Hello everyone – welcome back to another of my reviews. In today’s article, I’ll be reviewing my latest suit from local tailor Ehkay Corner Tailors.
I’ve previously commissioned a tuxedo from Ehkay Corner, and wrote about my experience tailoring with Dinesh here. I’ve also reviewed a three-piece suit with them here. However, that was two years ago, and with pandemic measures scaling back – finally, no more masks (except in public transport) – I decided it was time to do another suit.
Even though Ehkay Corner is considered an “older” tailor (they have been in operations since the 1980s) they have never been afraid to experiment with bolder styles – Dinesh himself was interviewed by Straits Times wearing a Liverpool-themed suit. Taking inspiration from that, I conveyed my desire to do a rakish, eye-catching suit this time around. With over 20 suits in my wardrobe already, I wanted something different.
After hearing my request, Dinesh promptly recommended a mixed-wool maroon Windowpane fabric from the Italian mill Medici. I’ve never made a windowpane suit before, so I heartily went along with the recommendation. I requested it to be done in the style of a 4 by 1 double-breasted suit – once again a style that I’ve yet to try. Go big or go home, right?
Update: I’m pleased to offer curated tailoring packages from Ehkay Corner Tailors on The Shiok Shop. If you’re looking for bang-for-buck deals, do check out the webstore.
Ehkay Corner Tailors – the Fit
Let’s briefly examine the fit.
The front of the suit fits well, with the jacket comfortably hugging my shoulders without any wrinkling. You can see the shoulders lying flat without any bunching. The jacket is of the right tightness as well – tight enough to look fitted (important for a double-breasted) but tapered enough to look modern and not baggy. In addition, the suit jacket is of the correct length, ending at the middle of my crotch/the middle of my palms. Lastly, there are none of the dreaded shoulder divots here – one of the cardinal sins of tailoring.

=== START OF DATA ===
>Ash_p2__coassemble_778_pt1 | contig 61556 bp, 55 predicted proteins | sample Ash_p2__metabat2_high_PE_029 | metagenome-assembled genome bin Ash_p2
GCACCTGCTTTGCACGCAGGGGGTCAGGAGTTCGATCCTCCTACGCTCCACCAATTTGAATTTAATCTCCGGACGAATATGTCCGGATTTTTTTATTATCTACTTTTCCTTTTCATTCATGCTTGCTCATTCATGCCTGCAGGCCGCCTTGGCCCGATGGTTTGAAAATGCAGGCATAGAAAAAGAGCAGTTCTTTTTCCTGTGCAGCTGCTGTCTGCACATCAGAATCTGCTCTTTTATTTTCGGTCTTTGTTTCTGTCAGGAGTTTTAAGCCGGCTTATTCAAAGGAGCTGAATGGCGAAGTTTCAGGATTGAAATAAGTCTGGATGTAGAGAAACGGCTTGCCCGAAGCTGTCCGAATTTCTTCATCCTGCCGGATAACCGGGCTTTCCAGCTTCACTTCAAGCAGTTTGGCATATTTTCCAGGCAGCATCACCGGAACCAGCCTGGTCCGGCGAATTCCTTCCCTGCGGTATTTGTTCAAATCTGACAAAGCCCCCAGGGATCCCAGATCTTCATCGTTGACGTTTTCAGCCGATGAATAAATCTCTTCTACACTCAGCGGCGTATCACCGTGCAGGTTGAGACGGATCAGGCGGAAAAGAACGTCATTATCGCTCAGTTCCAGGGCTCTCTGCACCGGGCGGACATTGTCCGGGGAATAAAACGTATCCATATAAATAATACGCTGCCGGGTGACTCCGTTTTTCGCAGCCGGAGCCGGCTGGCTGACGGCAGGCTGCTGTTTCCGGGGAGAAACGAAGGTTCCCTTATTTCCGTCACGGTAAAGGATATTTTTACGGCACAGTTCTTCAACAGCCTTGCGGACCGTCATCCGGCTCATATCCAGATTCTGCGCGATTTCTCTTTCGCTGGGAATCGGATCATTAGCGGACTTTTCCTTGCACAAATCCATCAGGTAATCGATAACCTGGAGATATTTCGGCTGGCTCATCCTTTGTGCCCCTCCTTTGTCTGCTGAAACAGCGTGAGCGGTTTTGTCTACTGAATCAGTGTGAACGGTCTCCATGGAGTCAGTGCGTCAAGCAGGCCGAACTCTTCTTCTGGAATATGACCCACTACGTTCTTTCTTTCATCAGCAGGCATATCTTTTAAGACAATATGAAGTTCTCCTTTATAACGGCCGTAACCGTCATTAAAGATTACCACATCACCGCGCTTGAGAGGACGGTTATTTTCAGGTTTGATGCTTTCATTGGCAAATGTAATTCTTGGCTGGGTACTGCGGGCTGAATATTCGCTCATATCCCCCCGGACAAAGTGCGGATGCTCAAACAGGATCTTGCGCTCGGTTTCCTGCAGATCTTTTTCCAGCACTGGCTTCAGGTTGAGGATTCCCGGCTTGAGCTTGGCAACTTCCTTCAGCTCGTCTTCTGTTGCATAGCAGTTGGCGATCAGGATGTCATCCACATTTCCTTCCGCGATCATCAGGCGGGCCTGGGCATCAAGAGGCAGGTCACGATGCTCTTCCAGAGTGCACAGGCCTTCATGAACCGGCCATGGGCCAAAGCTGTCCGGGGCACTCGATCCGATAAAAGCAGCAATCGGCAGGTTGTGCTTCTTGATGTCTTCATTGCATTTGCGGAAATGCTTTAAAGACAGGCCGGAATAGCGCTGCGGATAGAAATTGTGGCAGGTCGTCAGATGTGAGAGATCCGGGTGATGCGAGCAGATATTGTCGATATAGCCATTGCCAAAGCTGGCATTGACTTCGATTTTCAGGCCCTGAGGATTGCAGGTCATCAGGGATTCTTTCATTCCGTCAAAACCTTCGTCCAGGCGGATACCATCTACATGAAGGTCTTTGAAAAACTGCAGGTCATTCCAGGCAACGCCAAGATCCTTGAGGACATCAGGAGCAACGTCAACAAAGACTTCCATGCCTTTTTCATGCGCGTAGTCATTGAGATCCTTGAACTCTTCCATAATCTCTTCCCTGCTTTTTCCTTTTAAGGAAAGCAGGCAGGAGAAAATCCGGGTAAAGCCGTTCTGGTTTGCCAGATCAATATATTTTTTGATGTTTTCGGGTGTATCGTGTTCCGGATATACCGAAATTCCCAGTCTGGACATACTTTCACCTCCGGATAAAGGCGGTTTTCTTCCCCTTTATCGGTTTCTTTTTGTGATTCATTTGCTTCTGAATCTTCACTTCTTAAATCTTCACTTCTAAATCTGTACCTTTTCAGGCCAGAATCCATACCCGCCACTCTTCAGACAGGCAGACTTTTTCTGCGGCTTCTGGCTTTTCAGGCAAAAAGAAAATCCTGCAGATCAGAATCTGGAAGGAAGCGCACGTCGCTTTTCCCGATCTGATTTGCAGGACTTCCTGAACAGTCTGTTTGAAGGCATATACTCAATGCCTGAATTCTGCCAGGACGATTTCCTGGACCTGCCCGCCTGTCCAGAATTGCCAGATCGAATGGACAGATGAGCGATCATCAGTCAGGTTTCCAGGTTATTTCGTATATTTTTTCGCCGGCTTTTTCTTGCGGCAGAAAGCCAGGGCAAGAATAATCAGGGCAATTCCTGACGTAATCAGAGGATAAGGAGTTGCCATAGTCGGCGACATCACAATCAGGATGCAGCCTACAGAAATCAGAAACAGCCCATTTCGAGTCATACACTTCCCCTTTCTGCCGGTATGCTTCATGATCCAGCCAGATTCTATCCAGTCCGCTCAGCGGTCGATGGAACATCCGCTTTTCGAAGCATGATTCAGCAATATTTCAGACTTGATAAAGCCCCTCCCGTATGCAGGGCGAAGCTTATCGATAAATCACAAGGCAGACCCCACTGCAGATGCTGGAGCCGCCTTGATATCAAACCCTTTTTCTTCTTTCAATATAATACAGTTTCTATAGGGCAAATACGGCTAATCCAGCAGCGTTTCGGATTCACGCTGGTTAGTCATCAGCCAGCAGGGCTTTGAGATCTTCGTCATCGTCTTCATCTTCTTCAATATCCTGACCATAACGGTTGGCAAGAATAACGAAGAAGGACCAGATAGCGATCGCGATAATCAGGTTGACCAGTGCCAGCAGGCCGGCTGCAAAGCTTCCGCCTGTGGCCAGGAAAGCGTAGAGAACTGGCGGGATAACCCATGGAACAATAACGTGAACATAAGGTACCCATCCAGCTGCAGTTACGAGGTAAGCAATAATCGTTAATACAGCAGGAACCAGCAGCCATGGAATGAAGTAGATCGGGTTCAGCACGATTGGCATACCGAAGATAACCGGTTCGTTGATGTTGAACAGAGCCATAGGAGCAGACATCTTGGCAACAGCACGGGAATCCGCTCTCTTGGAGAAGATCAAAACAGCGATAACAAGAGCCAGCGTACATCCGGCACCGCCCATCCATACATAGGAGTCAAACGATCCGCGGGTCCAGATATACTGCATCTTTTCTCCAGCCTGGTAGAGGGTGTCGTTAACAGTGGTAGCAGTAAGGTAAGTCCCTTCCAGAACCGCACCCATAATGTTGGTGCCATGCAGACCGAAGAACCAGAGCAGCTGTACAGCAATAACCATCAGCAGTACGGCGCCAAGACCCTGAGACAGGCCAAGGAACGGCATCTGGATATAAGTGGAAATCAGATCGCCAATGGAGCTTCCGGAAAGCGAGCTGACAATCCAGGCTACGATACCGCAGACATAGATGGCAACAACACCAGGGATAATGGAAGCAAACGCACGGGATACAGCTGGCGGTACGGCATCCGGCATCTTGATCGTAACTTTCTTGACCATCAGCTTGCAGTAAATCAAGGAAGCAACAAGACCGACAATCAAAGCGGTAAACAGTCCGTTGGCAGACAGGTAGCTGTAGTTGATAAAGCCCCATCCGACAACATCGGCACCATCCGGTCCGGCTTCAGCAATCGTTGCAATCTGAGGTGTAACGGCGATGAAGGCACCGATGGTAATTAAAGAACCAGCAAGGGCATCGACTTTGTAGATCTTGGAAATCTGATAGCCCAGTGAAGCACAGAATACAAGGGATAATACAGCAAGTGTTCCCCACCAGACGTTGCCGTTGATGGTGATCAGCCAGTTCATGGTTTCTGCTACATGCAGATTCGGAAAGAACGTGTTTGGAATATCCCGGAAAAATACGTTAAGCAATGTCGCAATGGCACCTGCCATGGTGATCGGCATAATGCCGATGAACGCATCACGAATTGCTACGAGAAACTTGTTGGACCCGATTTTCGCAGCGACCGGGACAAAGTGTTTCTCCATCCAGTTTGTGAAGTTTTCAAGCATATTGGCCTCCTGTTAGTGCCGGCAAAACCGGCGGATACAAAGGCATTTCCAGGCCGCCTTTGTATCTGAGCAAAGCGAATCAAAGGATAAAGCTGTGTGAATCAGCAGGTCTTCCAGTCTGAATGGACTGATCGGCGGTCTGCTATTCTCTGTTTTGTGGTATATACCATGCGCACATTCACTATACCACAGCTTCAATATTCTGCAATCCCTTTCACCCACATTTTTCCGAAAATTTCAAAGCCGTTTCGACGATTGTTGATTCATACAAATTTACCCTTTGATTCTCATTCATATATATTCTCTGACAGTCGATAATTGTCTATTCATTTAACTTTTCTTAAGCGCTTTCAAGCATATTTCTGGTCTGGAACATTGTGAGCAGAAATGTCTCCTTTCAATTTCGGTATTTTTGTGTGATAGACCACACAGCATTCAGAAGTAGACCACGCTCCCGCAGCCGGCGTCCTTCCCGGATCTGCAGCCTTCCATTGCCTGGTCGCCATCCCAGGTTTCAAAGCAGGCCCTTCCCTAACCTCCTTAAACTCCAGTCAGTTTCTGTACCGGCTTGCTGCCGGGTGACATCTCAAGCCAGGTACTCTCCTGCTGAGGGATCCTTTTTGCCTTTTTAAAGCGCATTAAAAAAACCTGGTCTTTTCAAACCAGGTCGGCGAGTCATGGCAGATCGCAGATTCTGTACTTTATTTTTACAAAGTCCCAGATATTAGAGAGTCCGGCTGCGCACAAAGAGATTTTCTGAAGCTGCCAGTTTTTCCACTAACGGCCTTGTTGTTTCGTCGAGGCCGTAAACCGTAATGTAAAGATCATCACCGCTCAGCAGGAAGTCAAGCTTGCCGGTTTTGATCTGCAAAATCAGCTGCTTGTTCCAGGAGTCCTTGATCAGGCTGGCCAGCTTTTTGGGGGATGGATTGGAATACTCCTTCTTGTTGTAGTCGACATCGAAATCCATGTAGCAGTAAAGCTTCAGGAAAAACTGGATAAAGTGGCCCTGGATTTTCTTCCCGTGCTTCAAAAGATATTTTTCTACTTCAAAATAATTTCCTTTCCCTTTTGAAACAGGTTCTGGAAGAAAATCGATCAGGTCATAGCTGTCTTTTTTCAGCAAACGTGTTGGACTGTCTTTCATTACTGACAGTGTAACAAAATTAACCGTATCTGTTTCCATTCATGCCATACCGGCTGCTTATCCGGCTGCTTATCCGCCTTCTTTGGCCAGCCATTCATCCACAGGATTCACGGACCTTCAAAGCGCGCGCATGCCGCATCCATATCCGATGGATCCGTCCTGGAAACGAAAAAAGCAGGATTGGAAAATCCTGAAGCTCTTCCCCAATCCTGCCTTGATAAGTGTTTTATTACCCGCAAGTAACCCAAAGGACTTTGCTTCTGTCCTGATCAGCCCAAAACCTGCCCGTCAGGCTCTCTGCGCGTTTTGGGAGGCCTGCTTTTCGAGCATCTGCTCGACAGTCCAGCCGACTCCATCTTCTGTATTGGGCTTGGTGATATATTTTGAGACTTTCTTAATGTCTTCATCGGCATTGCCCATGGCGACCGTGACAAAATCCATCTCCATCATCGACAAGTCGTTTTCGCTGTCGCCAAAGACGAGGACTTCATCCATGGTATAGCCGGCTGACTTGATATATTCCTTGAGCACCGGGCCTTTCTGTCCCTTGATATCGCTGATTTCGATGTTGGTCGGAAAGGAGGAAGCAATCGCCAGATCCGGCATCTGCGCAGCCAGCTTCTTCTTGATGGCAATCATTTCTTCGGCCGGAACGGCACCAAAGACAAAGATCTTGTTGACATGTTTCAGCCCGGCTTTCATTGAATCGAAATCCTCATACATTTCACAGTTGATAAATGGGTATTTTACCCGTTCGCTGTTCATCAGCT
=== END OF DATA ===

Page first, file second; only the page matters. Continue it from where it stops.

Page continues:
From the side, one can see that the sleeve pitch is good too, with minimal wrinkling at my arm’s natural resting position. I would say they are of the correct length too, coming up to just past my wristbone.
The fit of the back is also pretty decent, without much wrinkling save for the upper portion of my right back (left side in the photo above). As mentioned in my previous reviews, I have a severely concaved back, which usually results in bunching in the middle (where the arch of my spine/back is) if not properly accounted for by the tailor. I’m glad to see that was not an issue here.
Last but not least, the trousers drape well without excessive bunching at the bottom. Despite being a double-breasted suit, I didn’t want it to feel too stuffy or formal (thus the white tee pairing). As such, we decided to go for cuffs on the pants, which lends itself to loafers beautifully. However, the half-break length (as opposed to a Korean-esque no-break look) ensures that it still looks relatively dressy, therefore achieving the best of both worlds.
Ehkay Corner Tailors – the Suit
Firstly, I actually grew to appreciate the windowpane patterning. I had the preconception that a windowpane suit would be loud and ostentatious, but found the end result here to be subtly restrained. The golden windowpane texture does pop, but not in an overtly striking manner. I also appreciated other details such as the wide peak lapel (perfect for a double-breasted), pic stitching on said lapels, an Italian-esque barchetta pocket, wooden buttons for a rakish look, as well as the red stitching on the lapel buttonhole. These are all details that separate this Medici suit from the previous suits I’ve gotten from Ehkay Corner, and I’m pleasantly surprised that Ehkay Corner was able to execute such details in a complementary manner. There’s even an integrated pocket square for added aplomb.
The sleeve buttonholes are functional – a detail otherwise known as surgeon’s cuffs – which is usually only seen in higher-end suits. The sleeve buttons are also wooden to complement those on the suit. However, I do wish that the cutting was cleaner as fraying threading can be seen around the buttonhole.